New Age of DC Heroes: What to Expect from The Unexpected

New Age of DC Heroes: What to Expect from The Unexpected

By Meg Downey


The New Age of DC Heroes is marching forward with the latest addition to the lineup, THE UNEXPECTED by Ryan Sook and Steve Orlando, telling the story of a group of unlikely heroes who, because of the events of DARK NIGHTS: METAL, are called to action across the Multiverse.

Featuring Neon the Unknown, Ascendant, Viking Judge and Firebrand, The Unexpected is primed to be your onramp to all the crazy, weird, wonderful corners of the DC Universe. But don’t take my word for it. Let Sook and Orlando speak for themselves.


So, to kick things off, let’s give our readers a little explanation of just what the Unexpected actually is. Steve, you’ve explained it as Seven Samurai meets The Dark Tower, what does that mean? In other words, what should we expect from The Unexpected?

Steve Orlando: The villain of this book, Alden Quench, is really a citizen of the Multiverse, the same way that [The Dark Tower‘s] Randall Flagg was. This is a book that is instantly in play with the events of Metal and the Dark Multiverse, the pre-existing Multiverse, and maybe things that you didn’t even know were happening in the fabric of the DCU—realities that have been destroyed as far back as CRISIS ON INFINITE EARTHS or INFINITE CRISIS.

As someone who has walked between the multiversal raindrops, Quench is someone who immediately brings that level of scale to The Unexpected. And then there’s the other side—the narrative side. We’re pulling together a lot of different stories, we’re not just picking up on Metal, we’re picking up on the massive architecture of things like FINAL CRISIS. You’ll see as the book goes on that some of the biggest events in the DC Universe are woven together here, through Quench and through his opposite: Neon the Unknown.

We want this book to act as a unifier for the DCU. Just look at the tagline, “To Prevent Crisis, Expect the Unexpected.” These are the people who stop these massive would-be crossover event books before they even happen and we don’t even know it. We don’t know who they are. So, this story is really about finding out what happens, finding out what comes next, uncovering the mysteries that have been seeded in these stories, even beyond Metal and Final Crisis—things you may have not even noticed for the past ten, twenty years, all coming to root.

You just mentioned Neon the Unknown, which is a name some fans might ping as familiar, and that might go for some of the other members of this team as well. But these are new incarnations, yeah? Tell me about this lineup.

Orlando: They’re four all-new characters, much in the way in the other New Age of DC Heroes books are handling it. Some of these names are carrying on DC tradition. Actually, even in the case of Firebrand, there was an unrelated Firebrand in the ’90s with, like, fire armor. It’s all like how Barry Allen, at the very beginning, didn’t actually have a connection to Jay Garrick other than reading about his adventures in comic books.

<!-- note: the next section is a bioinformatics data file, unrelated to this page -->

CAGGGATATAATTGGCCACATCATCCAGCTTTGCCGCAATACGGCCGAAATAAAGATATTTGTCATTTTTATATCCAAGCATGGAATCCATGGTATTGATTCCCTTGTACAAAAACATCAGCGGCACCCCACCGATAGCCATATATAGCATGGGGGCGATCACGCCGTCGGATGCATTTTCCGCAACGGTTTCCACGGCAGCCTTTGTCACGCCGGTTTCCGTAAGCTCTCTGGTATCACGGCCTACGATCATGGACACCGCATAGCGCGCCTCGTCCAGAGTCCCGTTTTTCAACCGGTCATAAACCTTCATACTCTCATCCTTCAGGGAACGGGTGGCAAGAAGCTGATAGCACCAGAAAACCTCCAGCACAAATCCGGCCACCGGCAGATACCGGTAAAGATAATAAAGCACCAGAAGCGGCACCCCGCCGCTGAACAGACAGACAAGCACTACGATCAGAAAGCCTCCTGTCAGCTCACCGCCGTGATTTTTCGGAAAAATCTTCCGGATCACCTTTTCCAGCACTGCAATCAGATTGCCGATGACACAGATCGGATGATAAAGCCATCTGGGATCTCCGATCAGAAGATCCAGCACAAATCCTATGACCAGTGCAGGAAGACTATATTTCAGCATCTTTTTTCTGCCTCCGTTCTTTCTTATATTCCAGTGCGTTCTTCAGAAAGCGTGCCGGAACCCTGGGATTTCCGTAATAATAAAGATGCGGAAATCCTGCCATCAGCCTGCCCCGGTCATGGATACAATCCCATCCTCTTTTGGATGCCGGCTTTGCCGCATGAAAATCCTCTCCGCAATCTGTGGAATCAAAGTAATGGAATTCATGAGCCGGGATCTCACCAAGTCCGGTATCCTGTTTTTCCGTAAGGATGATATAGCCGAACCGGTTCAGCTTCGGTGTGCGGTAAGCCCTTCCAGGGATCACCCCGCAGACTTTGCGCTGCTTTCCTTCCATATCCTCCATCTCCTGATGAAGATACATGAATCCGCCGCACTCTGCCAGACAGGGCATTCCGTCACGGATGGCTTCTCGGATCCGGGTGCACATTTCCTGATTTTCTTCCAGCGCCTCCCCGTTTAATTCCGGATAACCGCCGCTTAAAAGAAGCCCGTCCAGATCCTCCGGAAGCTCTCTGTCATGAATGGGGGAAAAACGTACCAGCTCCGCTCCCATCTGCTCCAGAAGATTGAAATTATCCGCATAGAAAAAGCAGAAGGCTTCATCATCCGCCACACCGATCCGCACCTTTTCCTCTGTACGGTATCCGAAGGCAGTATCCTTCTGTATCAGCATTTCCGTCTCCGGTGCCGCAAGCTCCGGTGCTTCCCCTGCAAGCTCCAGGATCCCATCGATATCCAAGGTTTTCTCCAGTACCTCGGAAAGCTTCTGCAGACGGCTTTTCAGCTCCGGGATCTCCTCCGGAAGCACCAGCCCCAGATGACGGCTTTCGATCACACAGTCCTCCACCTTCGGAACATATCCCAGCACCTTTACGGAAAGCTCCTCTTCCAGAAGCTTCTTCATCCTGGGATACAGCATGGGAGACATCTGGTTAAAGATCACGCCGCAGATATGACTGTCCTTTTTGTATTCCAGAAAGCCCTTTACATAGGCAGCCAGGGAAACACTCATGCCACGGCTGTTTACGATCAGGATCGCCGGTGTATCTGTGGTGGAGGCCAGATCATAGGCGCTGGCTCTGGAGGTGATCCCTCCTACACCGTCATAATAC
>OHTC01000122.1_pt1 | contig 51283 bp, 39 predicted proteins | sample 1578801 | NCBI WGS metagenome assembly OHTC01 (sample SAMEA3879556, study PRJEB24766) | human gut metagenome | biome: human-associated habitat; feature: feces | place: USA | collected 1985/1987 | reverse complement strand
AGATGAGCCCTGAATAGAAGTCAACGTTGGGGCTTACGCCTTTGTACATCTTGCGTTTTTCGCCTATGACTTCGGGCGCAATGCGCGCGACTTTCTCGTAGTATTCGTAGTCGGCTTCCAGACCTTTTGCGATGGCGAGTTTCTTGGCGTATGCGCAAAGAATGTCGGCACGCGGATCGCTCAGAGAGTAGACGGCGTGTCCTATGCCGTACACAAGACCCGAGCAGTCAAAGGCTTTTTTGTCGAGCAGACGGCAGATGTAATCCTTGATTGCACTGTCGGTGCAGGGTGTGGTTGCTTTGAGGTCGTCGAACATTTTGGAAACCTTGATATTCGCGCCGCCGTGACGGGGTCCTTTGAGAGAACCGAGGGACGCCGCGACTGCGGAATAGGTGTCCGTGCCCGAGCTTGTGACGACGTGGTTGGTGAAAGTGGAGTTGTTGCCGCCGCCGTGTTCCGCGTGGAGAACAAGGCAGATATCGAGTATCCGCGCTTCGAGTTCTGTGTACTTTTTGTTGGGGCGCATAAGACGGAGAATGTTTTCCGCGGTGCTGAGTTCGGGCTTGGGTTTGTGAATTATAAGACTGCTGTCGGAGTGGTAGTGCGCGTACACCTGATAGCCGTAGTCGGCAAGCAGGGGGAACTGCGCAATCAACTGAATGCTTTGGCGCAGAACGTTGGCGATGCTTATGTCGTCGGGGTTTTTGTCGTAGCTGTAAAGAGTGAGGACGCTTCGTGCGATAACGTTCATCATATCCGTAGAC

So, these are names that you might recognize, but there are new faces to go with them. These are heroes with new histories. Characters like Ascendant and Viking Judge have been here for a long time, and they both have reasons for not revealing themselves until now. So, when you say “are they new?” The answer is really “no.” They each have extensive backstories, they each open a whole world unto themselves. They’re coming together to solve the mystery of The Unexpected, but they have worlds and relationships that are all a gateway to their own corner of the universe.

This is a book about discovery, we couldn’t have spun out of Metal and not been about discovery, that’s really what the heart of that book is. So, hopefully every time you turn the page here, there’s something new about these characters that you just can’t wait to investigate.

Ryan, can you walk us through your process designing this book?

Ryan Sook: My approach at first was just to take the short, introductory descriptions that Steve developed and sent over, I took those and ran with them. I did a few designs of each character and sent them over to the guys at DC, but then immediately scrapped everything (laughs).

No, no, the one character we got right, right off the bat was Firebrand. She really came to life right away, so that design hasn’t changed from day one. All of the other characters went through several incarnations, first to just get a feel for what these characters might look like and then it was about going back and fine tuning every detail.

What I was really hoping to do was give the characters a lasting visual impact, something that will look new and unique but at the same time have the familiar characteristics that you’ll be drawn to in a superhero team comic.

Now, you’ve mentioned Final Crisis and the last ten years of DC history as something you’re drawing from for this book. What would you say to someone who has maybe never come into contact with those stories? Can The Unexpected be your first foray into the DCU?

Orlando: Absolutely. There aren’t any real prerequisites for this book, and there really shouldn’t be. I bring up those big pillars of the DCU because I want people to know that this book is important, I want people to know that it’s going to live in the beating heart of the DC Universe. But at the same time, because these characters themselves are discovering the true heart of the DCU, the true fabric of the multiverse, the lore at the center of things, they’re learning at the same time as the reader.

So, while I’m never going to say don’t go back and read old stories, you don’t absolutely need them for this to make sense. The Unexpected is going to show you why these stories matter, show you why these events were so huge.